Motorists hitting the road to take advantage of relaxed coronavirus restrictions and warmer weather are being stung by petrol prices reaching a high of nearly two years.
A litre of the fuel costs an average of £1.28 at UK forecourts, Government figures show.
It has not been that expensive since August 2019, according to analysis by the PA news agency.
Diesel costs an average of £1.32 per litre, which is an amount not seen since January 2020.
Fuel sank to as low as £1.05 per litre of petrol and £1.12 per litre of diesel in May 2020, when the global shutdown caused by the coronavirus pandemic led to a collapse in the value of oil.
The cost of filling up a typical 55-litre petrol family car has since risen by around £13, while a full tank of diesel is approximately £11 more.
Most motorists were unable to take advantage of the low prices in spring last year due to travel restrictions, and are now being hit in the wallet now pandemic measures have been eased.
Luke Bosdet, the AA’s fuel price spokesman, said: “Oil prices rising back above 70 US dollars a barrel casts a shadow over staycation travel, with petrol prices at their highest for 20 months.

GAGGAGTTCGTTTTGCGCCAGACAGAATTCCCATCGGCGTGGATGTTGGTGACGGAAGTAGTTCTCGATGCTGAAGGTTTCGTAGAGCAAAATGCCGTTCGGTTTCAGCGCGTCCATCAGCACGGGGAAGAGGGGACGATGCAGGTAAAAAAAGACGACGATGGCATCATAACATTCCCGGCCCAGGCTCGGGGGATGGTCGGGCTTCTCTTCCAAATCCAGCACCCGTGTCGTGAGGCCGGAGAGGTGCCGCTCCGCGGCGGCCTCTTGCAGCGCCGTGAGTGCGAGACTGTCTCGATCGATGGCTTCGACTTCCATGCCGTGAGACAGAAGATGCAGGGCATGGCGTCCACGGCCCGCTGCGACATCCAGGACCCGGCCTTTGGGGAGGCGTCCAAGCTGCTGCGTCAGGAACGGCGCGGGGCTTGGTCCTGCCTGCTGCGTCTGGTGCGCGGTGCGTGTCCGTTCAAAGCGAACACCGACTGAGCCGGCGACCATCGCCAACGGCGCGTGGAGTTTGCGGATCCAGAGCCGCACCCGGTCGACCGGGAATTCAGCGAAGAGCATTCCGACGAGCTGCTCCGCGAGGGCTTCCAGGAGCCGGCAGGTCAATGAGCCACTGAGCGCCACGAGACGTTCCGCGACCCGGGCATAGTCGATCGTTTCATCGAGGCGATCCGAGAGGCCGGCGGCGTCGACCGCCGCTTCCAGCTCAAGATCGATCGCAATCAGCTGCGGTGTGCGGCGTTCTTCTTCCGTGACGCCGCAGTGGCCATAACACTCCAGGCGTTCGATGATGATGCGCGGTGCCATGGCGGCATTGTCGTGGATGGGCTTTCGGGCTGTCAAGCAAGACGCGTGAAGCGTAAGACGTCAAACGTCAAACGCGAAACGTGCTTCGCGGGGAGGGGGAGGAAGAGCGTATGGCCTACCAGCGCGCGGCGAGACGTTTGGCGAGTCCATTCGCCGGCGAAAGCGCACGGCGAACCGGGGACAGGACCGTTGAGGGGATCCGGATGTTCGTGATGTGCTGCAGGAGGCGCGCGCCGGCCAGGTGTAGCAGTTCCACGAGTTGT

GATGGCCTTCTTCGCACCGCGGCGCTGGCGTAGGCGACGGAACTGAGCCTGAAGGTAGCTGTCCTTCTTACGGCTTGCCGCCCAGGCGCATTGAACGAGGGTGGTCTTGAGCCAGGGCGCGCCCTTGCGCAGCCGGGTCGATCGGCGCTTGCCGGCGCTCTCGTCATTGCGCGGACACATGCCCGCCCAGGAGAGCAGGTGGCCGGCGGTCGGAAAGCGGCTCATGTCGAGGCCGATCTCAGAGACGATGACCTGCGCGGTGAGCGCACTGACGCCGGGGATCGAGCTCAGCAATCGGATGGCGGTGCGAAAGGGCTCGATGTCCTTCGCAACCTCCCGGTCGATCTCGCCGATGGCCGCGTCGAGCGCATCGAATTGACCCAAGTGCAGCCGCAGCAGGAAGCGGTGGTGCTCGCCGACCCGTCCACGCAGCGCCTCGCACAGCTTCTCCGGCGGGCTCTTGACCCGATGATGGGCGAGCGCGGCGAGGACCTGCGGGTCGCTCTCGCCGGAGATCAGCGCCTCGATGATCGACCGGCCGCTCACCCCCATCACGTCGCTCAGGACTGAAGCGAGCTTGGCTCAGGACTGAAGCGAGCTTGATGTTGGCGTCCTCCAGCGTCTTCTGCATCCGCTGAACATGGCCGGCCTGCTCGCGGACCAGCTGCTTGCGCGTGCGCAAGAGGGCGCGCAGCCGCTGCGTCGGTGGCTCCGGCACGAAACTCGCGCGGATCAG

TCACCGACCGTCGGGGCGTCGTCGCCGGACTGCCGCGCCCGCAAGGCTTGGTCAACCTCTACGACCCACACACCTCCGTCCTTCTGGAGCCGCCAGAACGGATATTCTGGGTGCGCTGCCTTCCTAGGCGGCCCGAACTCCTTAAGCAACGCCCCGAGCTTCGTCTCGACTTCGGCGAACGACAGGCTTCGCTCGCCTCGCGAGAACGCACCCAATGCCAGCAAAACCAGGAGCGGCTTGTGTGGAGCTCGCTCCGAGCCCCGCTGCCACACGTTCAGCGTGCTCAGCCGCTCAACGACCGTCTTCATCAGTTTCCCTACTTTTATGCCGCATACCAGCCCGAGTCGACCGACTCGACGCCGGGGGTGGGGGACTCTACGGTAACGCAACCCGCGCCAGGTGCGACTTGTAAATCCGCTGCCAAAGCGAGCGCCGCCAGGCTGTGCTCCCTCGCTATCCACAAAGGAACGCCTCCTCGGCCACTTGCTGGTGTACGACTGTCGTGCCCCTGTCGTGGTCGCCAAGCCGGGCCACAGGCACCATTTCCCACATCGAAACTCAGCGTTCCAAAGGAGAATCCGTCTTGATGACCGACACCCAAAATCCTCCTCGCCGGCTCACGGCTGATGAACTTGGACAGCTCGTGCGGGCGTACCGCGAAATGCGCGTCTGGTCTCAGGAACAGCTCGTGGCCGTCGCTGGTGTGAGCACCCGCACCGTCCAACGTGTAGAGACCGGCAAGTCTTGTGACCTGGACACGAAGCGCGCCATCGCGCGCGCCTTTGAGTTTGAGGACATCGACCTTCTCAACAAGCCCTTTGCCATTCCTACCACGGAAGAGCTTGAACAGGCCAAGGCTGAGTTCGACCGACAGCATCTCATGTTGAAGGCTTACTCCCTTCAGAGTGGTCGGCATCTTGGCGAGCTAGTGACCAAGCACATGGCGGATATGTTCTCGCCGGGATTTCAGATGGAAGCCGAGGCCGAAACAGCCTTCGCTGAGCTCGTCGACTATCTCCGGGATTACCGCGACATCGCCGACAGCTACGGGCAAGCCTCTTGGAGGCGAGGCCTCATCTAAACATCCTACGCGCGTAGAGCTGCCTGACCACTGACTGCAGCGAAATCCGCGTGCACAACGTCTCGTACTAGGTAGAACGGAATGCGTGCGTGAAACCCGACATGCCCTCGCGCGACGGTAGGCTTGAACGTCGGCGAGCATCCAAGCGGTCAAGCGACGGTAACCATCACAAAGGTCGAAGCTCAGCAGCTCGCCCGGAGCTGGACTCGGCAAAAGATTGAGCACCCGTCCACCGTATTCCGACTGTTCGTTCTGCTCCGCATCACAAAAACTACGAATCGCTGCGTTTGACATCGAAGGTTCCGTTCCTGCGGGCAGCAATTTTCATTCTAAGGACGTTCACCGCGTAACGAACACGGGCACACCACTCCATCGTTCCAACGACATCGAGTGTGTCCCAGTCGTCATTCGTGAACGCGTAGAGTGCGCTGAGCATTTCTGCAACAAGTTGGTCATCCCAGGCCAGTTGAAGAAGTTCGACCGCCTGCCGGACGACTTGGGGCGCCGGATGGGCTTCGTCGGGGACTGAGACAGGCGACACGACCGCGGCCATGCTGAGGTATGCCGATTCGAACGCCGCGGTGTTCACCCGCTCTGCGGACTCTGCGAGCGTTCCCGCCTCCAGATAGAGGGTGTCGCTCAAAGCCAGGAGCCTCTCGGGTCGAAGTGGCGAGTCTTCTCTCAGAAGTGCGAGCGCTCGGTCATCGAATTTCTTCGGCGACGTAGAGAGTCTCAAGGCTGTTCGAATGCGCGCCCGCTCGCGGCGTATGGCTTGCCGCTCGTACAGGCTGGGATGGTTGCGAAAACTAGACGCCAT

“The speed of the price rises at a time when drivers are beginning to travel much longer distances is a post-lockdown shock for many.”
Mr Bosdet added that some motorways service stations offer “better fuel prices” than others, such as at Magor, Monmouthshire on the M4; Tiverton and Cullompton, both in Devon on the M5; Frankley, Birmingham, also on the M5; and Lancaster on the M6 in Lancashire.
RAC fuel spokesman Simon Williams said drivers are “having to endure relentless pump price increases”.
He described the timing as “pretty frustrating”, due to the rise in leisure trips.
“It doesn’t need to be this way,” Mr Williams insisted. “Given that wholesale petrol prices show there is scope for a 2p cut in prices, retailers really shouldn’t be increasing them.
“Diesel drivers have good reason to feel particularly aggrieved too as the wholesale price is very similar to that of petrol.
“Sadly, it looks as though many retailers are now taking a bigger margin than ever with every litre of fuel they’re selling, meaning drivers’ cash isn’t going as far each time they visit the forecourt.”